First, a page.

Technology, adds Kurowska, is what will change the world of travel and hospitality industry. “[People] usually get very excited about seeing how much the technology is ultimately going to replace what we do,” she explains, “But I’d rather bring the conversation back to, paradoxically, the use of technology and showing the true value of empathy and true value of human reaction.” This is what Kurowska predicts will characterise the 21st century. The ability to relate to one another is what differentiates a hotel as a “human industry”, and using technology to emphasise the human connection will be important.

Hospitality’s new frontier

For Kurowska, the hotel guest has fundamentally not changed for centuries. “This business has been around for years in different guises and different ways, but basically it has become a business intrinsically linked to humans, travel and forming social groups,” she explains. The idea of travel is fulfilling a desire or curiosity, wherein hotels are necessity along the way. “The role of a hotel is, therefore, to create an environment when these desires can be fulfilled the right way.”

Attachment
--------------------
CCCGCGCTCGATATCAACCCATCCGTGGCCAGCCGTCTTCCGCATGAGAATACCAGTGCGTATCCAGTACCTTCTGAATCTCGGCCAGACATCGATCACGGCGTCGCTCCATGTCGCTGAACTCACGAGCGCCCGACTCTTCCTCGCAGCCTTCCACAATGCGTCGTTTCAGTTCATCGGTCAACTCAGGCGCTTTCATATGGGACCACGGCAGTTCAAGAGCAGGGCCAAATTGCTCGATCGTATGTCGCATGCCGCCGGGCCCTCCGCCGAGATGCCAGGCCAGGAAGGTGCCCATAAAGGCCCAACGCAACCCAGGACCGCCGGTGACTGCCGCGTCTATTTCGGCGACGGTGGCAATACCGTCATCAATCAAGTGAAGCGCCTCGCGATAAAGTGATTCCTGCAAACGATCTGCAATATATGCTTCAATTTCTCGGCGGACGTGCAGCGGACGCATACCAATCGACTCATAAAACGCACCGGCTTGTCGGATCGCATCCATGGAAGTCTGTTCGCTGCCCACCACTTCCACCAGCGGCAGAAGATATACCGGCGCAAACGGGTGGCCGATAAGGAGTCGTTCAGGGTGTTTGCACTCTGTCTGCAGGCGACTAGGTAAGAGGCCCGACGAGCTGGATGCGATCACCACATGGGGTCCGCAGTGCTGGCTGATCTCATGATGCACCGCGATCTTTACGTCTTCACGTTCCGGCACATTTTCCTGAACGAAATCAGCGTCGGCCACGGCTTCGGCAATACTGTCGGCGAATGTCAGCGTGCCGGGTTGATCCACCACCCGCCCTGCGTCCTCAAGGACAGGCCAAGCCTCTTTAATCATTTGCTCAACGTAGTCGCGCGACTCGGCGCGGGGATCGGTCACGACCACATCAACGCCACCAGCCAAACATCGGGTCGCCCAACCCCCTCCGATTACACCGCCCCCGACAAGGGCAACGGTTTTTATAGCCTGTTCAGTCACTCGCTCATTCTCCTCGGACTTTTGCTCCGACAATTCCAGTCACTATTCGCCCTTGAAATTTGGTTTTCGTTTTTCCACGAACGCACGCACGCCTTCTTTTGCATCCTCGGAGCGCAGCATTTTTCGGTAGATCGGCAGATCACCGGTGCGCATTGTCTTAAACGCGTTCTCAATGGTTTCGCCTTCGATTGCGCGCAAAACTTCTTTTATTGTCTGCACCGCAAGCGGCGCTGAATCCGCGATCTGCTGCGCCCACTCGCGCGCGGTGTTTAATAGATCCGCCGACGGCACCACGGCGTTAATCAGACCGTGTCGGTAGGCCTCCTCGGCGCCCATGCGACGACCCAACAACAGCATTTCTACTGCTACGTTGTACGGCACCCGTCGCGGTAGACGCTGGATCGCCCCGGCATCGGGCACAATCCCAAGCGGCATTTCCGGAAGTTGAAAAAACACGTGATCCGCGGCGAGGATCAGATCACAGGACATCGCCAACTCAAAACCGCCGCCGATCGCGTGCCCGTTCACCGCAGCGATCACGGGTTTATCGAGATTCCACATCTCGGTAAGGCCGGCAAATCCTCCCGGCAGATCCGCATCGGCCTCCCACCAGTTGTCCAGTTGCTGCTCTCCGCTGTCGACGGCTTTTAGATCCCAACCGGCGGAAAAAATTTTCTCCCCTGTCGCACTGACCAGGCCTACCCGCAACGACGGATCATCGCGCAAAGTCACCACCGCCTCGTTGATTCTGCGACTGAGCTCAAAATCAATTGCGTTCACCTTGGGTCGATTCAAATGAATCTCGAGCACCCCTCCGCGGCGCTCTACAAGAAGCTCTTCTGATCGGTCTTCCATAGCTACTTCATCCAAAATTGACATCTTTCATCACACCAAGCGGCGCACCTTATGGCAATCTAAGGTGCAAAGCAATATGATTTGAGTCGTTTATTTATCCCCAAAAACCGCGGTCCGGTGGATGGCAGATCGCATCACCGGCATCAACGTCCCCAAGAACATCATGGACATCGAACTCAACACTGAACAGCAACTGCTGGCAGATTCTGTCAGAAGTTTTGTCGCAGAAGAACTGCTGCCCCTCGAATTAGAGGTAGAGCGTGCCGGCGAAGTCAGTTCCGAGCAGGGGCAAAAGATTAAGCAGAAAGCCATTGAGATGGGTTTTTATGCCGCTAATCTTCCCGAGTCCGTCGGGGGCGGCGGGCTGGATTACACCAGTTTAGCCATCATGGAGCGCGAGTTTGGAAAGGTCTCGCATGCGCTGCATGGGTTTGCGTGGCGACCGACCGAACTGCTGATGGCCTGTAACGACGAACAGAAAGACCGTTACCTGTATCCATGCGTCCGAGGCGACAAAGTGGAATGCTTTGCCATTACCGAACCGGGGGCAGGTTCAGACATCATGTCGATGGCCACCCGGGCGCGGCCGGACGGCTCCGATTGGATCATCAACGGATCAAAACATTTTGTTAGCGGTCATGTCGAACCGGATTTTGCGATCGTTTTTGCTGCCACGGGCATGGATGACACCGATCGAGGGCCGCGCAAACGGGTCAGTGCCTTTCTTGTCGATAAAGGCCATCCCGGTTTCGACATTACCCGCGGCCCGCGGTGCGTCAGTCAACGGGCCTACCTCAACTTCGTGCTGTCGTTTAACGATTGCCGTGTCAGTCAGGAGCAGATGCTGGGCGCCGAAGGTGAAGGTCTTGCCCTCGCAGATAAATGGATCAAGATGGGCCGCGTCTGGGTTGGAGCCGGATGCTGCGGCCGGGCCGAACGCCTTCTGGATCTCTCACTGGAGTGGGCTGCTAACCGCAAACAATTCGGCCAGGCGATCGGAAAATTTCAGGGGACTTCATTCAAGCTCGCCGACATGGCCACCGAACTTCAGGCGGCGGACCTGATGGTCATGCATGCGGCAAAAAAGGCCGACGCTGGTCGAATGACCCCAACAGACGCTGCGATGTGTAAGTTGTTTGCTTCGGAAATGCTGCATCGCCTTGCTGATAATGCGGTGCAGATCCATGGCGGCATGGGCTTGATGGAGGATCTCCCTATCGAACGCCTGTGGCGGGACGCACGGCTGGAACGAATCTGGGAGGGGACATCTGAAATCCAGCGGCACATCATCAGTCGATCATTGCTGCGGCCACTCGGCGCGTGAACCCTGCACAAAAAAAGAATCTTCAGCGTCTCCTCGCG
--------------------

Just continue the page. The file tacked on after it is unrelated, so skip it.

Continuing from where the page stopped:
The best way to achieve this is to understand why guests are travelling and adapting to the particular occasion. This could appear differently in a luxury versus limited-service hotel, she continues, and might be easier for some hotels if they are located in beautiful places compared to an airport hotel. Ultimately, understanding why a guest is there and adapting to their needs is key purpose of a hotel, even if the tools have changed over the years in meeting guest expectations. This comes back to empathy, as Kurowska adds, which “trumps everything”.

IHG is a global hospitality company consisting of 19 brands and nearly 6,200 hotels in over 100 countries, and is inspired by its mission statement, true hospitality for good. This is not a strategy, Kurowska makes clear, it’s a purpose – and this is what differentiates IHG from other brands. By shaping the group’s culture, brands and representing its commitment to making a difference, people can “see the value that is deeper than just a pure commercial interest of a business”. For instance, employees at IHG dedicated 57,000 hours to making a positive difference in 2022 and female corporate leadership representation at the vice-president level is above 34% globally. IHG also saw a 3.4% reduction in its carbon emissions in 2022.

And that is what true hospitality for good is for IHG and Kurowska; a viable business that does good, creates jobs and opportunities, but is also sustainable for the future. “Sustainability means being here for the generations of the future, in every aspect of what this means,” explains Kurowska. “We call it ‘Journey to Tomorrow’.” Made up of two important elements, which emphasises that this is still journey and how important it is to prioritise building a better future. It all comes back to doing good for the planet and people as a hotel.